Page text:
Monday, 09 December 2019
Agent Resource Center
Agent Resource Center

6 Things to Know Before Purchasing a Home

Written by Posted On Monday, 02 December 2019 16:12

The American dream has long been to become a homeowner, but as with anything of a financial nature, requirements can vary between institutions, lenders, and brokers. While one bank may ask for 20 percent down, a mortgage broker may only require 10 percent. Since loans vary in requirements, stipulations, and types of homes available as family dwellings, it is good to know what you may face before you begin the hunt for the perfect house. Here are six things you should know before purchasing a home.

  1. Purchasing Expenses

The percentage the lender requires is not the only cost associated with purchasing a home, so it is wise to understand all relevant fees – including closing costs. Also, check out monthly insurance rates, property taxes, and association fees before you put every penny you have saved into a mortgage. You must also consider expenditures you will need in the first few months, such as appliances, furniture, and maintenance.

  1. Knowing Credit

Although it is not a widely broadcast fact, your credit score can be one of the most critical factors in what will determine the terms of your home loan. Most people with a score of 750 or over can usually find good terms and low interest rates that can save them up to 10 percent of the loan costs over the loan’s life. However, if you have a score of less than 700, it is important to find a way to raise the score quickly, so find a credit repair company and work with them to raise your credit score.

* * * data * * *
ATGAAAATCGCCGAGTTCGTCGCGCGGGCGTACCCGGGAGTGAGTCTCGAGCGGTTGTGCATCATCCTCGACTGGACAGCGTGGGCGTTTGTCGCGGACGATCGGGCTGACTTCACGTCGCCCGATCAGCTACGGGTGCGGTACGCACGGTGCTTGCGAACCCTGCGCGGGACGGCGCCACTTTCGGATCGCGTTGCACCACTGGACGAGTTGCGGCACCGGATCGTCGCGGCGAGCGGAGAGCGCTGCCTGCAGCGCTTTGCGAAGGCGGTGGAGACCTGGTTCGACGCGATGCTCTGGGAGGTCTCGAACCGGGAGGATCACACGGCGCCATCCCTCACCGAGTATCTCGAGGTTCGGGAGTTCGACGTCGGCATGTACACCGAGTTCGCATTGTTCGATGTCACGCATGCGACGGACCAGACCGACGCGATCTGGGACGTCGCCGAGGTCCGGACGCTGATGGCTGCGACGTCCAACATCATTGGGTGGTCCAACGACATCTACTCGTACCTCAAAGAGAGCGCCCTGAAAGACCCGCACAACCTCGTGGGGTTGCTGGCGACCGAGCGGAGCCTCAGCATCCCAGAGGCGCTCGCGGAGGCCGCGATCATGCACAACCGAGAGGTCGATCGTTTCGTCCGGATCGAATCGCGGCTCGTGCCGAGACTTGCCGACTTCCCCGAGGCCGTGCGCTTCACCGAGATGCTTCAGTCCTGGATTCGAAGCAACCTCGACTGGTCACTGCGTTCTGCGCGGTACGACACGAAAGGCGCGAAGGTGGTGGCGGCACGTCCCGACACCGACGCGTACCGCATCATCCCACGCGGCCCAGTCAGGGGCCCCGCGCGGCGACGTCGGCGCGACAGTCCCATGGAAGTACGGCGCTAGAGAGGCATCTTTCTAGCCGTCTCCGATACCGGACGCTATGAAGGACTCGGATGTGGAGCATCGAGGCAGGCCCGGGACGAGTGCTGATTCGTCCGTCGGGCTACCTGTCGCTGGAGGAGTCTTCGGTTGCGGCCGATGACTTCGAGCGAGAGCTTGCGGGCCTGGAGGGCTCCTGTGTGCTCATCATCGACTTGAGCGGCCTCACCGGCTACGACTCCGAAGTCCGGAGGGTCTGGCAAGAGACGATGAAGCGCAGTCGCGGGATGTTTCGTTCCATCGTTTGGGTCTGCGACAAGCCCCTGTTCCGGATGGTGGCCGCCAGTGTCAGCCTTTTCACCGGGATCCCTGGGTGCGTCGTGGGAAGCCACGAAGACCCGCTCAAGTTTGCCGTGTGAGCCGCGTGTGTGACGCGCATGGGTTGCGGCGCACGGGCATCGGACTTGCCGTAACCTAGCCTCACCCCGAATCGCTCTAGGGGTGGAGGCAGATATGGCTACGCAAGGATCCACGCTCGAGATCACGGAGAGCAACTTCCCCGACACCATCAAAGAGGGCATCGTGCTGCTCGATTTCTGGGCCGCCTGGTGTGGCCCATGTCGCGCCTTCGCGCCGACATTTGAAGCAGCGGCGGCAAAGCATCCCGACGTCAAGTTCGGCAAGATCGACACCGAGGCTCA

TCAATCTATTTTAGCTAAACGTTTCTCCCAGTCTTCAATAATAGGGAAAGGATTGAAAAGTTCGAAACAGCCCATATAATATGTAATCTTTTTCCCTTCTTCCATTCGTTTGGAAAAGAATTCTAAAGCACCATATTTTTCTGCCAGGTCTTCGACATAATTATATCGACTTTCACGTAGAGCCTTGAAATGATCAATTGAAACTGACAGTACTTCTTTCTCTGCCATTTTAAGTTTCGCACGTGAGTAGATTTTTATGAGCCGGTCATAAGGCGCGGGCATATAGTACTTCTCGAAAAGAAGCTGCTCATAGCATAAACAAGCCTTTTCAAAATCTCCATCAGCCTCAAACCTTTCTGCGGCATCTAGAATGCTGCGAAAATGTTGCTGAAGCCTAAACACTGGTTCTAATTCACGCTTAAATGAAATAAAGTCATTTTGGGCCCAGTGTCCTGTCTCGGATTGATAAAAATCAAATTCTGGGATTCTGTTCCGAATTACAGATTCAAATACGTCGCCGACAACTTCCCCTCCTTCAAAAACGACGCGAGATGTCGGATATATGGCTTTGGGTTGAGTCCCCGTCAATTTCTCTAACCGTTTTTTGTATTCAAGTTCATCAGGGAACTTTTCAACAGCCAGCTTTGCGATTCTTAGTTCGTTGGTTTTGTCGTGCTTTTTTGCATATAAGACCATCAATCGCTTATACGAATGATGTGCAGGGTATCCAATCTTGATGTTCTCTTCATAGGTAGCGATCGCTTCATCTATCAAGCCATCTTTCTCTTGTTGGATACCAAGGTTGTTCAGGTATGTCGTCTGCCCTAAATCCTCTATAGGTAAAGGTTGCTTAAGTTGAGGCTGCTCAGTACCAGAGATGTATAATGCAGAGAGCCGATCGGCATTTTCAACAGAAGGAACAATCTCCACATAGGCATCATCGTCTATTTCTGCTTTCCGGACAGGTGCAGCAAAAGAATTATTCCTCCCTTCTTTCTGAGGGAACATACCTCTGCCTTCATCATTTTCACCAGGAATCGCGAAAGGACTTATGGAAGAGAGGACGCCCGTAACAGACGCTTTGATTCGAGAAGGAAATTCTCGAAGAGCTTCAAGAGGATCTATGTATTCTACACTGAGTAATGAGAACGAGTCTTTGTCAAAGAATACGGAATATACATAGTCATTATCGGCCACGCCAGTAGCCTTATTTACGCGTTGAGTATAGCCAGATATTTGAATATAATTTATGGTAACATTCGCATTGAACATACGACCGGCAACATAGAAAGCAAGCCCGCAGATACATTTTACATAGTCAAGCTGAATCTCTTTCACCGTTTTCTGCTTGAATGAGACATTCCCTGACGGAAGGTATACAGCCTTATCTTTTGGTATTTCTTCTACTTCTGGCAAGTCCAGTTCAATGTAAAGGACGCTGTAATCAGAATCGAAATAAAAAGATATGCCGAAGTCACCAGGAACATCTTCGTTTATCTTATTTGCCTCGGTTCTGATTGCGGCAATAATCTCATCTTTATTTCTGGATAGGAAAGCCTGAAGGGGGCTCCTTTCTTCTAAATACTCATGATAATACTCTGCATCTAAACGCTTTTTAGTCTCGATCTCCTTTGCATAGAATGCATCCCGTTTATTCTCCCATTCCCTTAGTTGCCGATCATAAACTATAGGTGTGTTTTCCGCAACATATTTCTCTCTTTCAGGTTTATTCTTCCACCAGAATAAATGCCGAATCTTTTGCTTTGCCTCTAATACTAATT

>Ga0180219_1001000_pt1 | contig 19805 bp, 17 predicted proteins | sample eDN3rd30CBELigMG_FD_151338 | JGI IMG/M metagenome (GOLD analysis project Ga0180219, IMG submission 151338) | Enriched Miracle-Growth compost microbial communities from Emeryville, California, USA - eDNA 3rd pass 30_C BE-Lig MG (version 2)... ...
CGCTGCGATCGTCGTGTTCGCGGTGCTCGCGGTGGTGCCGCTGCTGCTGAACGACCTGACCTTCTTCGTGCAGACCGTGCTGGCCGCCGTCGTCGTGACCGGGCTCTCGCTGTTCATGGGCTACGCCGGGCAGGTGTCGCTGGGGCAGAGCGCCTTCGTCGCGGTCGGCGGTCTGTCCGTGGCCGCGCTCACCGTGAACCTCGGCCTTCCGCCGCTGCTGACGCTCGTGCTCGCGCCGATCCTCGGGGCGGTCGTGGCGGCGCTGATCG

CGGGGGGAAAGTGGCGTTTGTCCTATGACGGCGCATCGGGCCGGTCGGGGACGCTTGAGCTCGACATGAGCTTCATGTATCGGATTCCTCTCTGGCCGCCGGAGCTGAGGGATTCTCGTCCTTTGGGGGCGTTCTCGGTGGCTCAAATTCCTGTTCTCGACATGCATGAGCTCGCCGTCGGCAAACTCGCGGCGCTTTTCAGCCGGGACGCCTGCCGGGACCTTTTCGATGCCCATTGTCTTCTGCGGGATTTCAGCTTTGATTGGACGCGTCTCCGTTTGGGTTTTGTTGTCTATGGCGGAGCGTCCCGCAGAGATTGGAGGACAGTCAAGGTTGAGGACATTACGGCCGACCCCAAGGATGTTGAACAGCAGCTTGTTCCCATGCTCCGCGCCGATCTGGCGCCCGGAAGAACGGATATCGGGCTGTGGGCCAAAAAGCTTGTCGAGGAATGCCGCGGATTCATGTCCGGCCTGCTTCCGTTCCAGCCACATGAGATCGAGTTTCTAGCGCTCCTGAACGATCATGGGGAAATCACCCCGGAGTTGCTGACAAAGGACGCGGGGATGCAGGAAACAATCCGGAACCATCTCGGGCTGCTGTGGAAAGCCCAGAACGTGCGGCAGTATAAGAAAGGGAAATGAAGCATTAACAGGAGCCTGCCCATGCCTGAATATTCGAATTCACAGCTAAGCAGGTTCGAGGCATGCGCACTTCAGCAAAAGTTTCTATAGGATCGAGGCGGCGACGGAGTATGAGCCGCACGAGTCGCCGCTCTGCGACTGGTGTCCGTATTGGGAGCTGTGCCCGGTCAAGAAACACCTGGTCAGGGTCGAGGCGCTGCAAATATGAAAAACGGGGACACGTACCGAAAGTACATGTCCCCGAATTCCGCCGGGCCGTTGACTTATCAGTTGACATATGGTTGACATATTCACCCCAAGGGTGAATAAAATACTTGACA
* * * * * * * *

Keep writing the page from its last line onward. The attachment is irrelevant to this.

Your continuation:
1. Knowing Requirements

It is easy to get lost in the search for a home and fall in love with a house that doesn’t fulfill your needs unless you are firm and set the requirements with your realtor. To make sure you don’t wander into something you really don’t want or can’t afford, know what type of home you require, where it needs to be located, and what restrictions must be included. For example, you may want a condo with a garage that is located in an area near a park. If you tell yourself what you want, repeating it out loud several times, the chances you will get lost in a property search will diminish.

  1. Getting Pre-Approval

Most first-time home buyers don’t know they have an option to get a pre-approval before searching for a house. A pre-approval is a letter or notice from your lender that states the institution will back you for a certain amount of money. That letter lets the homeowners know you can afford to purchase the home and won’t get turned down during the process. This is not the same as a pre-qualification, rather your lender will verify your income, credit score, and employment history before issuing the pre-approval letter.

  1. Understanding HOAs

More than ever before, homes are being built in neighborhoods that are an inclusive unit covered by a homeowner’s association. Condos are almost always a part of an HOA, too. These associations often take care of property maintenance, pools, and parking areas using the dues you will be required to pay. If you are considering an area with an HOA, ask neighbors about how the neighborhood is run and what that person thinks about the HOA requirements.

  1. Inspecting Importance

One of the most critical things you can do before purchasing a home is have an inspector check the property. The problem is that not all inspectors are created equally, and some are terrible at what they do. Make sure you have a certified and qualified inspector that is bonded and licensed in your area, and a professional that works for you – not the seller. If you are uncomfortable with the report you receive, ask for a second inspection by someone you hire and feel you can trust. There is nothing wrong with obtaining a second opinion.

Buying a home is a huge decision and may be the largest and most expensive purchase you will make in your lifetime. That is why it is important to take your time and make sure you know what you are getting into before you sign on the dotted line and commit yourself to 30 years of monthly payments. Knowing what you are committing to can help you make a wise financial investment in your future. 

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